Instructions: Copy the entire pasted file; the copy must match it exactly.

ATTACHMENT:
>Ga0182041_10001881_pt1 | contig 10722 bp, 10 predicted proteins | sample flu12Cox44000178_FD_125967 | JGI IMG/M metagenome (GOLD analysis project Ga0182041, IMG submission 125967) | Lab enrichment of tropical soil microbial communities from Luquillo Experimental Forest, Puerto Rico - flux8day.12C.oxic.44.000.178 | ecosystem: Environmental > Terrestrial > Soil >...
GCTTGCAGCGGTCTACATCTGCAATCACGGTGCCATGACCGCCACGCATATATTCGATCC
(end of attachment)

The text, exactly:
>Ga0182041_10001881_pt1 | contig 10722 bp, 10 predicted proteins | sample flu12Cox44000178_FD_125967 | JGI IMG/M metagenome (GOLD analysis project Ga0182041, IMG submission 125967) | Lab enrichment of tropical soil microbial communities from Luquillo Experimental Forest, Puerto Rico - flux8day.12C.oxic.44.000.178 | ecosystem: Environmental > Terrestrial > Soil >...
GCTTGCAGCGGTCTACATCTGCAATCACGGTGCCATGACCGCCACGCATATATTCGATCC